Most of the German documents are adorned with various stamps and seals. Since these seals fall into a few distinct categories and tend to appear on more than one document, this section will examine each of the types, along with examples and whatever we can glean about their origin and purpose.
Types of stamps and seals
Kipfenberg, Bavaria, Regional Court Stamp
The words “Land Gericht” found from top around to lower right on these examples refer to a Bavarian regional court. The same term is still in use, however it is now spelled Landgericht or Landesgericht. The rest of the text specifies that this is the regional court of Kipfenberg, a town in the district of Eichstatt, the same district where Alois’ home village of Enkering is located (now part of the municipality of Kinding).
Bavarian Revenue Stamps
These stamps are known as revenue stamps, and probably indicate that a fee was paid in connection with the issuing of the document. The denomination is the Kreutzer, or Kreuzer, according to Wikipedia a “medieval silver coin and unit of currency in Southern Germany.” Two of the stamps represent fees of 15 (funfzehen) kreuzer, and one is for 3 (drei) kreuzer.
Embossed Royal Seal
Several of the documents are embossed with this same seal. The words “Konigreich Bayern” mean “Kingdom of Bavaria.” Note that these images have been manipulated to enhance the contrast and make the embossing legible.
Government of Middle Franconia seal
The words “Koenigl Bayer Regierung von Mittel Franken” mean roughly “Royal Bavarian Government of Middle Franconia.” See Middle Franconia.
Official Seals of Canton Aargau, Switzerland
These seals all appear on document #9, which seems to be a marriage license issued in Canton Aargau, County Baden, Switzerland. Note that the images of the embossed stamps have been manipulated to enhance the contrast and make the embossing legible.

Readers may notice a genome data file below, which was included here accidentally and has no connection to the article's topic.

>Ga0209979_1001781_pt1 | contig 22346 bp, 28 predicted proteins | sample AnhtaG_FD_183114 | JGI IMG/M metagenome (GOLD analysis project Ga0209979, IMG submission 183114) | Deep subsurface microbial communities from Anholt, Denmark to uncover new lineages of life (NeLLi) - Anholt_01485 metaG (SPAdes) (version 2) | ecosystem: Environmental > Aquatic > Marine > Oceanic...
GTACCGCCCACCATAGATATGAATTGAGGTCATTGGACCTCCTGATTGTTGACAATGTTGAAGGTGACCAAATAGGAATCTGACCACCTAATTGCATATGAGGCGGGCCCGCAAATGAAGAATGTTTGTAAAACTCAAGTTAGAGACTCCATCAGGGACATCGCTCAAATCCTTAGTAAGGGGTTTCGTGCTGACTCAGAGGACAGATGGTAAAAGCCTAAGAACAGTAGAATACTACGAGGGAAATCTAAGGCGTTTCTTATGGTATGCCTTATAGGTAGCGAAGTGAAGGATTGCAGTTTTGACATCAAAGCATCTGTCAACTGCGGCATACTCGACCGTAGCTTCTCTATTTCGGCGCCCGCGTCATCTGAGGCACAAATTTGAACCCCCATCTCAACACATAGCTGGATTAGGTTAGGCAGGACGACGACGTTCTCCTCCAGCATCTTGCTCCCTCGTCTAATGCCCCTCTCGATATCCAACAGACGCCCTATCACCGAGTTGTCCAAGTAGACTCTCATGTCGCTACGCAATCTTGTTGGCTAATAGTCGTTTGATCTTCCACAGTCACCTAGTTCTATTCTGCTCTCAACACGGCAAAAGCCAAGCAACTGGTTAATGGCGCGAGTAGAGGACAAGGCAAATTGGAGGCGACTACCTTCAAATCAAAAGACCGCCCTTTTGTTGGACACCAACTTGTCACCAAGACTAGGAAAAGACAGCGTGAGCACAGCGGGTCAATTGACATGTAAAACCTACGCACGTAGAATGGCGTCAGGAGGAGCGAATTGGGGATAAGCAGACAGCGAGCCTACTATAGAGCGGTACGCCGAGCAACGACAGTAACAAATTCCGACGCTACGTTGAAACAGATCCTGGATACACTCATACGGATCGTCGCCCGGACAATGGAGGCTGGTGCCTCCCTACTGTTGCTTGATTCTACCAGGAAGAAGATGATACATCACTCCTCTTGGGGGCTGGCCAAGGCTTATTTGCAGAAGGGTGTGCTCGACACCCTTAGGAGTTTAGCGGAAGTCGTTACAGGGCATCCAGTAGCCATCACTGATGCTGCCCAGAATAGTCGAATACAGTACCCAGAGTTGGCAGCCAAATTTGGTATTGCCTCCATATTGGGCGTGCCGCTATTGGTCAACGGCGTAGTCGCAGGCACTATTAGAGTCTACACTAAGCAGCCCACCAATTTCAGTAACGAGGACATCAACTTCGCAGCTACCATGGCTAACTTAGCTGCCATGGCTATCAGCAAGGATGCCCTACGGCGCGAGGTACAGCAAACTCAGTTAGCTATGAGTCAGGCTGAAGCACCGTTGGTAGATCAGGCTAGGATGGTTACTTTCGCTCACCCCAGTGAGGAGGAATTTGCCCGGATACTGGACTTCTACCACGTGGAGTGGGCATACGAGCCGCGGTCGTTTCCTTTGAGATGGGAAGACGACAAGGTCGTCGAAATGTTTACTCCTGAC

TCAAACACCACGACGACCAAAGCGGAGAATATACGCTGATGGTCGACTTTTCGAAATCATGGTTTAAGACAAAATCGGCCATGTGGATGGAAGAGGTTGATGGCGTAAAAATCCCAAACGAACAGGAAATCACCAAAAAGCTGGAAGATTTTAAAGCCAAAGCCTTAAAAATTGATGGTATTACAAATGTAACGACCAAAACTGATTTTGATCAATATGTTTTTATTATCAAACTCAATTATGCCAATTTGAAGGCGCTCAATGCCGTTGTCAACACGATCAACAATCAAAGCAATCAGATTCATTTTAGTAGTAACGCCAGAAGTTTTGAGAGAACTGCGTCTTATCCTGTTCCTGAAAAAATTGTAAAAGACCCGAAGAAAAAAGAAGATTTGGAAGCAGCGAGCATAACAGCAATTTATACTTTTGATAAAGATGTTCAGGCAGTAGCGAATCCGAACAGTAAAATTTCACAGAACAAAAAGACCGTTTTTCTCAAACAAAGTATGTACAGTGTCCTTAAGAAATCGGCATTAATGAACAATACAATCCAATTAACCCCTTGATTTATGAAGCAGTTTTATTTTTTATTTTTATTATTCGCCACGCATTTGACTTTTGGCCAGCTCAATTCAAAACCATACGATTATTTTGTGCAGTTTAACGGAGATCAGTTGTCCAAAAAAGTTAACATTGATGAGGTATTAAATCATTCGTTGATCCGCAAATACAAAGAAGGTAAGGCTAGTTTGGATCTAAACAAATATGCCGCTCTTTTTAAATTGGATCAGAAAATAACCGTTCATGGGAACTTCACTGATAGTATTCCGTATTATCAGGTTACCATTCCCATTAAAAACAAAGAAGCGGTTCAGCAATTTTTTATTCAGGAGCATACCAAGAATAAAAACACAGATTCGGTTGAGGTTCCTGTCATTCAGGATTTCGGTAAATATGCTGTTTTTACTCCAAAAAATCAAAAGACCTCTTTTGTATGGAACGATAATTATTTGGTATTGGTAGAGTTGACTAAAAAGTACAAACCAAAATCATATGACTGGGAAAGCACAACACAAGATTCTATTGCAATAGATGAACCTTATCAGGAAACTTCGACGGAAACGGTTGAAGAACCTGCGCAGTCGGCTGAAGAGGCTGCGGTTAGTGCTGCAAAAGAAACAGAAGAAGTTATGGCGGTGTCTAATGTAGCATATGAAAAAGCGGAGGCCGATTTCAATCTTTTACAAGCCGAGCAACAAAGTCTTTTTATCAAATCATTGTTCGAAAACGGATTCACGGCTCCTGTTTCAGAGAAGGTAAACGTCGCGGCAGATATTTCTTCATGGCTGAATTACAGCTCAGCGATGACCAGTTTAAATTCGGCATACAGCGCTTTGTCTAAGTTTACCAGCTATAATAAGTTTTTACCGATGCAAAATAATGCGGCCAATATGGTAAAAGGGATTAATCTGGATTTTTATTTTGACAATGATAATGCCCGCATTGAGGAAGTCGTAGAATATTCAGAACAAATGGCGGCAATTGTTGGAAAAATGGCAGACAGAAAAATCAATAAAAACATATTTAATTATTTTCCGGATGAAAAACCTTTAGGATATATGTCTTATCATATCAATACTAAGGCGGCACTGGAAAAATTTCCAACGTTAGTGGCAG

All stamps and seals
Not all of these seals have proven decipherable. If you think you can help you can find 640 x 480 images of each of the stamps or seals found on the scanned German documents in the gallery below. These images were cropped from the 300 DPI scans of each document. More detail can be found by locating the seal in the higher (600, 1200) DPI scans. The image file names here point to the scanned image from which the crop was made. Note that the images of embossed seals have been manipulated to enhance the contrast.
Looking for Louis
- The life of Alois Betz
- Enkering, 1827-1855
- Johnstown, 1855-1866
- Cleveland, 1866-1891
- After Alois, 1891-
- German documents
- Stamps and seals
- English documents
- Lena’s home cooking
4 thoughts on “Stamps and seals”
Hi Mark, I suppose that the image 9 and 11 will be Kipfenberg in Bayern
Thank you, John. That makes perfect sense. On a side note, I deleted a friend request from you on Facebook before I saw this comment. Apologies for that. I appreciate your interest in the blog, and your addition to what I know about these very interesting seals, but as far as Facebook is concerned I try to keep it limited to close friends and family. Thanks for stopping by and commenting!
Hi Mark is there any way I can send u some pictures of a letter with the stamps that I saw on your website. I just want to know if this is valuable. It was given to me by my German Uncle 1839 and original handwriting with stamp and seals
Hi, Caroline. I am not an expert on the value of old letters and seals, so I would encourage you to find someone who is and ask them. Speaking strictly from an amateur standpoint I doubt the letter has much value unless it is written and signed by a notable person, but I could very well be wrong. Good luck!